By: Chrysa Smith


You may or may not be a foodie. Although I suspect, you do love your late night quality chocolate, don’t you?

Well, while I like to consider myself one, I’ve never really known what the true definition was—formally. You know I like to cook, love to eat and am fascinated when walking around a cooking store. I’ve interviewed top chefs, try lots of new restaurants and watch the food shows. And the later was when I realized, that I might be better than I thought.

At cooking, that is. Yes, there surely are psychological challenges when it comes to confidence, no doubt. But I’m speaking specifically about food. Pure, unadulterated food. And while I’ve only eaten at the Culinary Institute of America (never enrolled there), I think I can say that I might actually be able to throw together a decent dish, when confronted with some less than common ingredients.

If you get the Food Network, you know Chopped. It’s the cooking challenge that pins four players against each other in a cook-off consisting of appetizer, entrée and dessert. And most assuredly, is not for the faint of heart. In it, contestants are given lovely picnic baskets of unknown ingredients. Once opened, they must empty their basket, using all of the most seemingly unrelated food items together in one cohesive dish—all in 1/2 hour.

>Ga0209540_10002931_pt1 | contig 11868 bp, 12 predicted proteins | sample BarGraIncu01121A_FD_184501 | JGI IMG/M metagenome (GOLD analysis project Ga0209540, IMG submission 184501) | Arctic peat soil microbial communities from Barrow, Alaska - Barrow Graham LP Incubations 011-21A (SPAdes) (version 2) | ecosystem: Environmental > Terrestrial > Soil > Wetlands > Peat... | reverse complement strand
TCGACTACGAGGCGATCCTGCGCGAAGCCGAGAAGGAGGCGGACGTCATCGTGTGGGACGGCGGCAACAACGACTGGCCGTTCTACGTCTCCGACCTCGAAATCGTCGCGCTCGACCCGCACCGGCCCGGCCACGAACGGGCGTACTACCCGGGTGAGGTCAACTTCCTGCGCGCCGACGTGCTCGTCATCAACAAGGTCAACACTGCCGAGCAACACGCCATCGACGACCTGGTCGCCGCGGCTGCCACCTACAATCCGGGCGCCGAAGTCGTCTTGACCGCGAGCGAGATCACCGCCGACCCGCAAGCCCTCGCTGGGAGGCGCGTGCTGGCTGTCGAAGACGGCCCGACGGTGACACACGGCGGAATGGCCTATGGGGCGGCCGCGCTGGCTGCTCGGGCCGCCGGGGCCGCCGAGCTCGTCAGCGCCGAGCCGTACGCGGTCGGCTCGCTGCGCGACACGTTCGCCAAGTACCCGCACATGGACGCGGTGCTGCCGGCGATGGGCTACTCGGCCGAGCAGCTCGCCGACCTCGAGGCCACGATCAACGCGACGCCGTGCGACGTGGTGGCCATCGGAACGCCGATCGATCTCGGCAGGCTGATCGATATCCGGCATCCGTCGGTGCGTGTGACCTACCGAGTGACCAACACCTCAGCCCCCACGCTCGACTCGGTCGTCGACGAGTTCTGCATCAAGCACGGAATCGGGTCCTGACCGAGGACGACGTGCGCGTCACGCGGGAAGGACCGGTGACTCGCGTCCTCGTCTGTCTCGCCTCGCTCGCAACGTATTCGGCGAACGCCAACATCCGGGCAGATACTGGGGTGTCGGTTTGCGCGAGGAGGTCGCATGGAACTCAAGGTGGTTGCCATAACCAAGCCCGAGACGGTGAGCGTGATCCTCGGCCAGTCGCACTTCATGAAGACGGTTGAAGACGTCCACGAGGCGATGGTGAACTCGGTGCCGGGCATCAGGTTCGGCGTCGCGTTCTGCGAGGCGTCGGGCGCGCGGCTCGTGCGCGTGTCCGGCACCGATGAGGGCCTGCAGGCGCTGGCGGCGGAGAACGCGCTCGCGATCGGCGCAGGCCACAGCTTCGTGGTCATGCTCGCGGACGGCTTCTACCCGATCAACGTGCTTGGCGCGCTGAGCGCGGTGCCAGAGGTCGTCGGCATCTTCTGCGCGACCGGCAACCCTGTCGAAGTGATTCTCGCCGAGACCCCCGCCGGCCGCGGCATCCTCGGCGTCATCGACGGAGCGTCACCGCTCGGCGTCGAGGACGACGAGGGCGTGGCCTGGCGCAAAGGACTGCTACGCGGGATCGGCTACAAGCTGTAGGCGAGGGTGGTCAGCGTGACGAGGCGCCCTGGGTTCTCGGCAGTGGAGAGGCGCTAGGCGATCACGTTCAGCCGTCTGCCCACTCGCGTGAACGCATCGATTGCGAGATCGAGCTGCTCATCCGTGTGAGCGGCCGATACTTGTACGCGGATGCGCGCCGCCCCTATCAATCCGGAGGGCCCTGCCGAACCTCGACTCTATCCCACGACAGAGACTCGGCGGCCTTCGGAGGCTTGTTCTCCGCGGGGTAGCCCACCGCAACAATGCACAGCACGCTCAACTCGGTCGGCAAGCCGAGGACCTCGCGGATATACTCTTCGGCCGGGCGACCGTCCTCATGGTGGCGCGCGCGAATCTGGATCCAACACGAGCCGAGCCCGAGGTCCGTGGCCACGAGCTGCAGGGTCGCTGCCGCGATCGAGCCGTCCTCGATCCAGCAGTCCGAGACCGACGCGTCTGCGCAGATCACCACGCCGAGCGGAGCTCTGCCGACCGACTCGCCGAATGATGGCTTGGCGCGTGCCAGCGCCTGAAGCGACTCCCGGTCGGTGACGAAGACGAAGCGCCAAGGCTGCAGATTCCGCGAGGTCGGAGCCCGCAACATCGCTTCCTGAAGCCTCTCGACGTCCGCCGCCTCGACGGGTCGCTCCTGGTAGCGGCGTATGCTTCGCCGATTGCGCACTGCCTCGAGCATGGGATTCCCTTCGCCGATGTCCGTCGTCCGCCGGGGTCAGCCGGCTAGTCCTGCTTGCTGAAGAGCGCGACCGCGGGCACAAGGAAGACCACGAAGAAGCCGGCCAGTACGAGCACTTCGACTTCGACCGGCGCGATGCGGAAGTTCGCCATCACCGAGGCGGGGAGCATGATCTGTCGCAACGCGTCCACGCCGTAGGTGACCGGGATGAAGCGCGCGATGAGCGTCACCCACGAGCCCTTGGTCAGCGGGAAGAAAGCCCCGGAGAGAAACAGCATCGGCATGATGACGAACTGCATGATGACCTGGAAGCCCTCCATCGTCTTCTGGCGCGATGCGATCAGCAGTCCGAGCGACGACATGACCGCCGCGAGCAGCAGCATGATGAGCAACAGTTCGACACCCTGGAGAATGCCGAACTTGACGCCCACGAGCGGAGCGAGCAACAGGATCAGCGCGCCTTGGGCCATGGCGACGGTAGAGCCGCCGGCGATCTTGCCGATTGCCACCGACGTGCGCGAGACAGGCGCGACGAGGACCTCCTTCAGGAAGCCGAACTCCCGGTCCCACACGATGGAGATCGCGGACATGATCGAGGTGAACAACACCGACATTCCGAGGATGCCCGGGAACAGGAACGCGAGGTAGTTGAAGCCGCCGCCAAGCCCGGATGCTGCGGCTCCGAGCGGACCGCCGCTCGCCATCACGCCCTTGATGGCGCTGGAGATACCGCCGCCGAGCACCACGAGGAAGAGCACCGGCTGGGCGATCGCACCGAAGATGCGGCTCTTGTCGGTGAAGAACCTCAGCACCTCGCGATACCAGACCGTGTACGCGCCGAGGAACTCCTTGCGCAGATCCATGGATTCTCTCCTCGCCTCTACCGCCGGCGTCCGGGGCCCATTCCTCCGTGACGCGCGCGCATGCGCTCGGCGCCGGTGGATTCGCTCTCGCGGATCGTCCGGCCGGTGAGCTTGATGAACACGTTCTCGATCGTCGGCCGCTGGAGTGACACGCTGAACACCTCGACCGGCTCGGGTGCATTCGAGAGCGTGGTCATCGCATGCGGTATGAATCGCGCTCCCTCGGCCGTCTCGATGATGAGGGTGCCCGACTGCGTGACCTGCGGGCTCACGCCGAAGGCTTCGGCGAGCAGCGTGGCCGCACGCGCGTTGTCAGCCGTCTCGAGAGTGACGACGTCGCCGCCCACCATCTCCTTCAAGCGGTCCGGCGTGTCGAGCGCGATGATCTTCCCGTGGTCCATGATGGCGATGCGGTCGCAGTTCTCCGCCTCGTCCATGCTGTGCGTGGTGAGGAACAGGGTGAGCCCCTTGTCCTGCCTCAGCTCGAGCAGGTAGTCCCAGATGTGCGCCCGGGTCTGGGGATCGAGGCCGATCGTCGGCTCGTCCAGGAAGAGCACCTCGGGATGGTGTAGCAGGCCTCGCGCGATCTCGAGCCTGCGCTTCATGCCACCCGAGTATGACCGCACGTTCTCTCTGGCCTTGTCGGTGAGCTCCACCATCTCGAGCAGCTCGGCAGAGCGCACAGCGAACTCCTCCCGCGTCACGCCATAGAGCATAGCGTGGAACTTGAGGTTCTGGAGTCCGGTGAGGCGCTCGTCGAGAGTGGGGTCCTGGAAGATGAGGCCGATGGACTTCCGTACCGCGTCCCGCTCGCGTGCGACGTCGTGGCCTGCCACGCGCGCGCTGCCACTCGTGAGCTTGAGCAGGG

Now, there are some weird things indeed. Like olives for dessert. Eyeballs from some four-legged creature. Veggies I’ve never heard of. Different pastes or sauces. And one test of creative flair. Ramps? What the heck are they? I Googled it and found they are related to leeks and scallions. Who’d have known? This is serious stuff.

But, even though you may not have used an ingredient, or cooked with it, you begin to get a sense of what you might do with something sweet or savory. Something for an appetizer or an entrée. How to put together a dessert without chocolate. And how to ‘plate’ anything—to make it look lovely, appetizing and worth probably ten times the ingredient cost (although it is about the labor and the time and the love).

OK, it’s the little things. I get excited when I guess what to do with ingredients and the guest chef actually does it. But as with anything in life, once you do it, you get the formula. Or in this case, the recipe. You know when to sauté, when to bake, when to add some sugar, when to add some spice. It may not come naturally, but it does come from practice, practice, practice.

And I know it. My guys come home from work and wonder what’s on the chopping block tonight for dinner. And on most nights, I can say that the meal has been savored. The ingredients, while not exotic, are quite good. And I doubt I’ll be ‘chopped’ anytime soon.

What have you learned by practice rather than by study? Is it more rewarding? Have you gained confidence by trying something and succeeding?